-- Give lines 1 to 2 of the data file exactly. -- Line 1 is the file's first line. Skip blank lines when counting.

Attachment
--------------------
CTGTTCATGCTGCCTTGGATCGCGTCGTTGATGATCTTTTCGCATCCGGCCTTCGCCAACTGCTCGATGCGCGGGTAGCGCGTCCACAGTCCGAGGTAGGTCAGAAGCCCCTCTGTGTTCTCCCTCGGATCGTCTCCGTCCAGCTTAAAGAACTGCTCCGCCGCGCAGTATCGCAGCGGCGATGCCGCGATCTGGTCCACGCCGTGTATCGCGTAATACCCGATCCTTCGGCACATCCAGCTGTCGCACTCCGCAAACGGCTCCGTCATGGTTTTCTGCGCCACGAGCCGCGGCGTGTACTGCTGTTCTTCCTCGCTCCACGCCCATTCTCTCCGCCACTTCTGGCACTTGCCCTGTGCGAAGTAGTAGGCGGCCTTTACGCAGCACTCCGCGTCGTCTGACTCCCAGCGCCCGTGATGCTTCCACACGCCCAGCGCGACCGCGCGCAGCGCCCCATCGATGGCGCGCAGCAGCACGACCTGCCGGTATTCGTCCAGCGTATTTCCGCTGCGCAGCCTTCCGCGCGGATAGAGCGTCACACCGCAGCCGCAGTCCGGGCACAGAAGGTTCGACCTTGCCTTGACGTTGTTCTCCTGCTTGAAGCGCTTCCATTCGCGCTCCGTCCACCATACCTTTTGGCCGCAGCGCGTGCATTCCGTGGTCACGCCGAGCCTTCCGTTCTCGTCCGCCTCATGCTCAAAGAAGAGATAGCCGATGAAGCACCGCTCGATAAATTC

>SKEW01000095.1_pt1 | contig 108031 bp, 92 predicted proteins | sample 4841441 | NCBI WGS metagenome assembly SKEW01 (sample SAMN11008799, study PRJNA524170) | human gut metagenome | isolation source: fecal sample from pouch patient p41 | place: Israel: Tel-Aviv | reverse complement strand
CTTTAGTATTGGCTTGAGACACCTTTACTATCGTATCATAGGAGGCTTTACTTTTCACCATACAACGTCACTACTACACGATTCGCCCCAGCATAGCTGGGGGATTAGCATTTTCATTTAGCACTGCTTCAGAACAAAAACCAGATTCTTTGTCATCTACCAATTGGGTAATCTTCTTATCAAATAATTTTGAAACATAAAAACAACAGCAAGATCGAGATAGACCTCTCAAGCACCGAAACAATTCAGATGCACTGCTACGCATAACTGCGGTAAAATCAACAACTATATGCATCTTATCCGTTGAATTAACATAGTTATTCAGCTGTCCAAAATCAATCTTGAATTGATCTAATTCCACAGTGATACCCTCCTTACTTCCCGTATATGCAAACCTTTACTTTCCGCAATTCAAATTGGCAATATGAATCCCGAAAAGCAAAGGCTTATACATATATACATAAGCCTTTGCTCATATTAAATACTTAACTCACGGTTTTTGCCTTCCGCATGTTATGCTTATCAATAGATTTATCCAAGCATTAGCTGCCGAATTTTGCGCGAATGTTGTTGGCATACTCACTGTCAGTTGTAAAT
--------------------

CTGTTCATGCTGCCTTGGATCGCGTCGTTGATGATCTTTTCGCATCCGGCCTTCGCCAACTGCTCGATGCGCGGGTAGCGCGTCCACAGTCCGAGGTAGGTCAGAAGCCCCTCTGTGTTCTCCCTCGGATCGTCTCCGTCCAGCTTAAAGAACTGCTCCGCCGCGCAGTATCGCAGCGGCGATGCCGCGATCTGGTCCACGCCGTGTATCGCGTAATACCCGATCCTTCGGCACATCCAGCTGTCGCACTCCGCAAACGGCTCCGTCATGGTTTTCTGCGCCACGAGCCGCGGCGTGTACTGCTGTTCTTCCTCGCTCCACGCCCATTCTCTCCGCCACTTCTGGCACTTGCCCTGTGCGAAGTAGTAGGCGGCCTTTACGCAGCACTCCGCGTCGTCTGACTCCCAGCGCCCGTGATGCTTCCACACGCCCAGCGCGACCGCGCGCAGCGCCCCATCGATGGCGCGCAGCAGCACGACCTGCCGGTATTCGTCCAGCGTATTTCCGCTGCGCAGCCTTCCGCGCGGATAGAGCGTCACACCGCAGCCGCAGTCCGGGCACAGAAGGTTCGACCTTGCCTTGACGTTGTTCTCCTGCTTGAAGCGCTTCCATTCGCGCTCCGTCCACCATACCTTTTGGCCGCAGCGCGTGCATTCCGTGGTCACGCCGAGCCTTCCGTTCTCGTCCGCCTCATGCTCAAAGAAGAGATAGCCGATGAAGCACCGCTCGATAAATTC

>SKEW01000095.1_pt1 | contig 108031 bp, 92 predicted proteins | sample 4841441 | NCBI WGS metagenome assembly SKEW01 (sample SAMN11008799, study PRJNA524170) | human gut metagenome | isolation source: fecal sample from pouch patient p41 | place: Israel: Tel-Aviv | reverse complement strand